Astronomy Picture of the Day

Discover the cosmos! Each day a different image or photograph of our fascinating universe is featured, along with a brief explanation written by a professional astronomer.

2003 August 25
See Explanation.  Rolling mouse over image will bring up 
an annotated version.  No higher 
resolution version is available today.

The Northern Milky Way
Credit & Copyright: Jerry Lodriguss (

Explanation: Many of the stars in our home Milky Way Galaxy appear together as a dim band on the sky that passes nearly over the Earth's north and south poles. Pictured above is the part of our Galaxy that passes closest over the north pole. Placing your cursor over the image will bring up the names of several constellations and bright stars. The diffuse white Galaxy glow is created by billions of stars, while red patches are large emission nebulas, usually marking areas where bright stars have recently formed. In the north, all of the lights visible at night and all lights that created this image were emitted within the past few thousand years from within the Milky Way Galaxy -- except one. On the upper right is a small faint patch designated M31, the Andromeda Galaxy. M31 is a spiral galaxy similar to our Milky Way but so distant it emits the oldest light distinguishable by the unaided eye -- light that takes over two million years to reach us.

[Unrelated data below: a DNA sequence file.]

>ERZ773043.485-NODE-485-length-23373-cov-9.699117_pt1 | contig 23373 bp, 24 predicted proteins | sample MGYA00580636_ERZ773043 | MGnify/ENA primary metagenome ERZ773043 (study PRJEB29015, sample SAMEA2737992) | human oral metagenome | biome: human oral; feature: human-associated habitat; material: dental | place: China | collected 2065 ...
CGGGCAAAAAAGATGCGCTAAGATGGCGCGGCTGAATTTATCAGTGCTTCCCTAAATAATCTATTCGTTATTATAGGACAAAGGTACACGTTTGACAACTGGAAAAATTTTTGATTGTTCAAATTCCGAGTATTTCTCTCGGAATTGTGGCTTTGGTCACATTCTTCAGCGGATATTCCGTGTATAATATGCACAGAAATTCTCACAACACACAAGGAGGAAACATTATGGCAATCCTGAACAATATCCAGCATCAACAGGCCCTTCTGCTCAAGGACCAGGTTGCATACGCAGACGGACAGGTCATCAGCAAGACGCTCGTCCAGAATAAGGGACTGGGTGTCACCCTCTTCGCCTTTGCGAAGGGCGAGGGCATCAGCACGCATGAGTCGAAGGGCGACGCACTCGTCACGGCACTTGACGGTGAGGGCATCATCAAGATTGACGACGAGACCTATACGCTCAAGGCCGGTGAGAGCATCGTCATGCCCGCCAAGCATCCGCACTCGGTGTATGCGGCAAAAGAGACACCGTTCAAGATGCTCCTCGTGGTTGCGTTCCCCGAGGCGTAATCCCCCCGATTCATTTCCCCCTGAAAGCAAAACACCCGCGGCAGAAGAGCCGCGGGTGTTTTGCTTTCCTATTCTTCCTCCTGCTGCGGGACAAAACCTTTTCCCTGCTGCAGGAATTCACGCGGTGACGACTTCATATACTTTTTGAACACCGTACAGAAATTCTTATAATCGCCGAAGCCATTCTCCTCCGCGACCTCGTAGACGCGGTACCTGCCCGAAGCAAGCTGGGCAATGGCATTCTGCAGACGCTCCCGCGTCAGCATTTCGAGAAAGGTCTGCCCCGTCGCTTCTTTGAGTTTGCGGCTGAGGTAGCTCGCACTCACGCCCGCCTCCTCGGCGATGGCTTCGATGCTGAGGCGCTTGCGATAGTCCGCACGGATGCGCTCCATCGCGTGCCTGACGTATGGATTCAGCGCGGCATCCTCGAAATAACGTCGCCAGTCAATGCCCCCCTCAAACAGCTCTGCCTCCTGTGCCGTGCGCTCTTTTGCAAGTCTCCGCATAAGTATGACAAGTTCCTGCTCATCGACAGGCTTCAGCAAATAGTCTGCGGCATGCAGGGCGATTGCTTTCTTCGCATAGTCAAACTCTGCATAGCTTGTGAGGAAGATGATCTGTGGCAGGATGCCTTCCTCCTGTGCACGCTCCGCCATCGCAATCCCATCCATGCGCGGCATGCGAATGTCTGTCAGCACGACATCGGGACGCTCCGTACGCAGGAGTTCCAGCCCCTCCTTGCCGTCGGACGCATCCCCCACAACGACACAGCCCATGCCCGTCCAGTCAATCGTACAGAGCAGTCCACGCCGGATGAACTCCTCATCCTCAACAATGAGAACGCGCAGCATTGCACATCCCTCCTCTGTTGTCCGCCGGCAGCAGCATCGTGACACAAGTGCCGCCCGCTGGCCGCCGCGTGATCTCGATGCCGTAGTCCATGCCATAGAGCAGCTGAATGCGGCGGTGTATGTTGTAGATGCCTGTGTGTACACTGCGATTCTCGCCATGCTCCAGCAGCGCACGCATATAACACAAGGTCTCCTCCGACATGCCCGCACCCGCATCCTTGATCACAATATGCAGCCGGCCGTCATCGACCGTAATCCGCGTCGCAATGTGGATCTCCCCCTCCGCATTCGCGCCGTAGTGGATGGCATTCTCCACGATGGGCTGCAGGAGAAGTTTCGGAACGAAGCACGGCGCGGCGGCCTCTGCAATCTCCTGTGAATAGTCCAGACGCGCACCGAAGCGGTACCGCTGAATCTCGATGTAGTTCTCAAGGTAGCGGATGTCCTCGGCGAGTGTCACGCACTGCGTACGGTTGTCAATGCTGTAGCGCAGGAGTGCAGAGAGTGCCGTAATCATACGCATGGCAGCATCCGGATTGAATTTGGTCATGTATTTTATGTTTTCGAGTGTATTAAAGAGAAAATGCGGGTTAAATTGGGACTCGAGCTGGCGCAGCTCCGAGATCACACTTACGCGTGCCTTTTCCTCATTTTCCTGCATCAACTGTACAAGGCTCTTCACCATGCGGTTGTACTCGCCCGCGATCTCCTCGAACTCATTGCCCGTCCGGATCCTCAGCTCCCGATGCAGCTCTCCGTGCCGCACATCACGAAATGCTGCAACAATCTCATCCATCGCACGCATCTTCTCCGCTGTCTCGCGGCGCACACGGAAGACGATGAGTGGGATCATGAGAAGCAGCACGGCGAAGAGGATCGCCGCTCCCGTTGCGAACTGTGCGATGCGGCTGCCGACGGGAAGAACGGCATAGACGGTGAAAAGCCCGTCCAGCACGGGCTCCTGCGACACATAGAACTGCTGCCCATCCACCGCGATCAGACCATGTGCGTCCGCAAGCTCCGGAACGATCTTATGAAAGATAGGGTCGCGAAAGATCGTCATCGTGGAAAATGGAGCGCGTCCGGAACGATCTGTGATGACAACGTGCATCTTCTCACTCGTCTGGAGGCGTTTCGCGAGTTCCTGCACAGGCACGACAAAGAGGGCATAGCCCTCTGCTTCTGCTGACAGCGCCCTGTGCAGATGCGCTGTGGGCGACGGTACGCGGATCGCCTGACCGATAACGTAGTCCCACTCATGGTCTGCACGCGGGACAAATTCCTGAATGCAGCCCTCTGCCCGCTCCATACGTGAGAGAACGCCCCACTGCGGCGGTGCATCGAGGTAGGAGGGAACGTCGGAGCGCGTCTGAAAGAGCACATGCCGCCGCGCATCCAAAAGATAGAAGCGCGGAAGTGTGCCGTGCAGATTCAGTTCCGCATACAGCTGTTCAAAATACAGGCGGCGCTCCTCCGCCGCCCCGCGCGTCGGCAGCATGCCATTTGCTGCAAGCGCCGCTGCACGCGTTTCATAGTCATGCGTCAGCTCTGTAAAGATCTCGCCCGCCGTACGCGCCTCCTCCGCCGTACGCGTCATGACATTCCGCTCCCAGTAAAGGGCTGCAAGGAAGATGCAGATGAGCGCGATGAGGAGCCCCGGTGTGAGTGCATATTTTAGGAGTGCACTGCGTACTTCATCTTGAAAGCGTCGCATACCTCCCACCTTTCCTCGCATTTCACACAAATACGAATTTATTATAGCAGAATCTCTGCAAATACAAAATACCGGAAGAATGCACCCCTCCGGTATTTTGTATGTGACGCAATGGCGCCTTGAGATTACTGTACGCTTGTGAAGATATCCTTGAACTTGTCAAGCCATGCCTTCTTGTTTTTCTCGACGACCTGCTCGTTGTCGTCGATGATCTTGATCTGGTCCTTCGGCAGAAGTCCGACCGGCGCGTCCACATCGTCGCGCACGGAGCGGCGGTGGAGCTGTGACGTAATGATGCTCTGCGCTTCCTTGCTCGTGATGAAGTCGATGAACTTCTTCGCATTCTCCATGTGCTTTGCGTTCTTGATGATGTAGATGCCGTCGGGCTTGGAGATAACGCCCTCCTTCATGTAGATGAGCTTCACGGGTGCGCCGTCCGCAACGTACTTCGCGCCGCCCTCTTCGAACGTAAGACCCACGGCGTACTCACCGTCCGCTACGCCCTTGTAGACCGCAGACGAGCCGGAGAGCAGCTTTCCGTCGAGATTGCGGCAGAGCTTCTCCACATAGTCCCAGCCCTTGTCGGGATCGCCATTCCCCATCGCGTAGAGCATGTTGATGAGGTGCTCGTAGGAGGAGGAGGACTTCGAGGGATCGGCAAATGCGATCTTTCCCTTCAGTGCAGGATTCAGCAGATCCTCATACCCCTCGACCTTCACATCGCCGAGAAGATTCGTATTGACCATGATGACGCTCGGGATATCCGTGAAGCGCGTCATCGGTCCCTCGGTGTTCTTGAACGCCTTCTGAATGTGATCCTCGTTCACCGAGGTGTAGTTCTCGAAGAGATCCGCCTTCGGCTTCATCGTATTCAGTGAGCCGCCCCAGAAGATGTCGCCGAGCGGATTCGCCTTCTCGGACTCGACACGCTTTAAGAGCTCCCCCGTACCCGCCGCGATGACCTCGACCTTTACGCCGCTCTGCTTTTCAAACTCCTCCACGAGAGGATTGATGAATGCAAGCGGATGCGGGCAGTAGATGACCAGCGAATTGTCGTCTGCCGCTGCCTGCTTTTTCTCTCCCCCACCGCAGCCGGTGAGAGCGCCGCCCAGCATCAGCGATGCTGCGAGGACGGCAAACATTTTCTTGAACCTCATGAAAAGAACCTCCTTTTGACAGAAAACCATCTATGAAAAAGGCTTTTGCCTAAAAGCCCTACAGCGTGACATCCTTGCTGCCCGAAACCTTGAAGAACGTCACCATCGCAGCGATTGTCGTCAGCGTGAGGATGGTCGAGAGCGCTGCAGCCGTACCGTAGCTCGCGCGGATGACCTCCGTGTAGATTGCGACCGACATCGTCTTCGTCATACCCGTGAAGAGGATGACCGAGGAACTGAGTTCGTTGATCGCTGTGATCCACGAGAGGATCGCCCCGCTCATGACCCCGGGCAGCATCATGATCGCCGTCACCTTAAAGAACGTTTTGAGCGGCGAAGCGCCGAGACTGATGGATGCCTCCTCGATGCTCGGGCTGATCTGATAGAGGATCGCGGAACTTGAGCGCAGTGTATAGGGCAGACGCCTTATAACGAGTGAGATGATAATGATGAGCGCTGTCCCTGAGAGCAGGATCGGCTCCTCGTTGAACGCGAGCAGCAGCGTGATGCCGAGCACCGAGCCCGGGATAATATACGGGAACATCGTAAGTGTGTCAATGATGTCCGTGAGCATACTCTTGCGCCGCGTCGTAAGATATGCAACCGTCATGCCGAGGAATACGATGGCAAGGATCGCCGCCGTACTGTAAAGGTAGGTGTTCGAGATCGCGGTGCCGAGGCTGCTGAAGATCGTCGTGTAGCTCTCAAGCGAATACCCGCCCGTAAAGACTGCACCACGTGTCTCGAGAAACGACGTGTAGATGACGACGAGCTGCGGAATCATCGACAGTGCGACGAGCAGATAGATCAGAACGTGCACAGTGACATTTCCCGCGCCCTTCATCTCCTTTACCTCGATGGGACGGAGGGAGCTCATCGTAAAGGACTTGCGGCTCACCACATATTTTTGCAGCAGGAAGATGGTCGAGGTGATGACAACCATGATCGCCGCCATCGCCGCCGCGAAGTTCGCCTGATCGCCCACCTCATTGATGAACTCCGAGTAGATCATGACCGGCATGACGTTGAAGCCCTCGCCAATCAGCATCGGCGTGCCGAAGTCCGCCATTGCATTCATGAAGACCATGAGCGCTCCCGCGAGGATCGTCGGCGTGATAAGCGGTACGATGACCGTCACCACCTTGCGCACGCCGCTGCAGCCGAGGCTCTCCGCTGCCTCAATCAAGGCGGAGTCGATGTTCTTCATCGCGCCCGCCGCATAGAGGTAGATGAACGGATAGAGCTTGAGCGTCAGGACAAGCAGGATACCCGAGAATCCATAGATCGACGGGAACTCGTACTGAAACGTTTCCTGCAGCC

Tomorrow's picture: Spinning Mars

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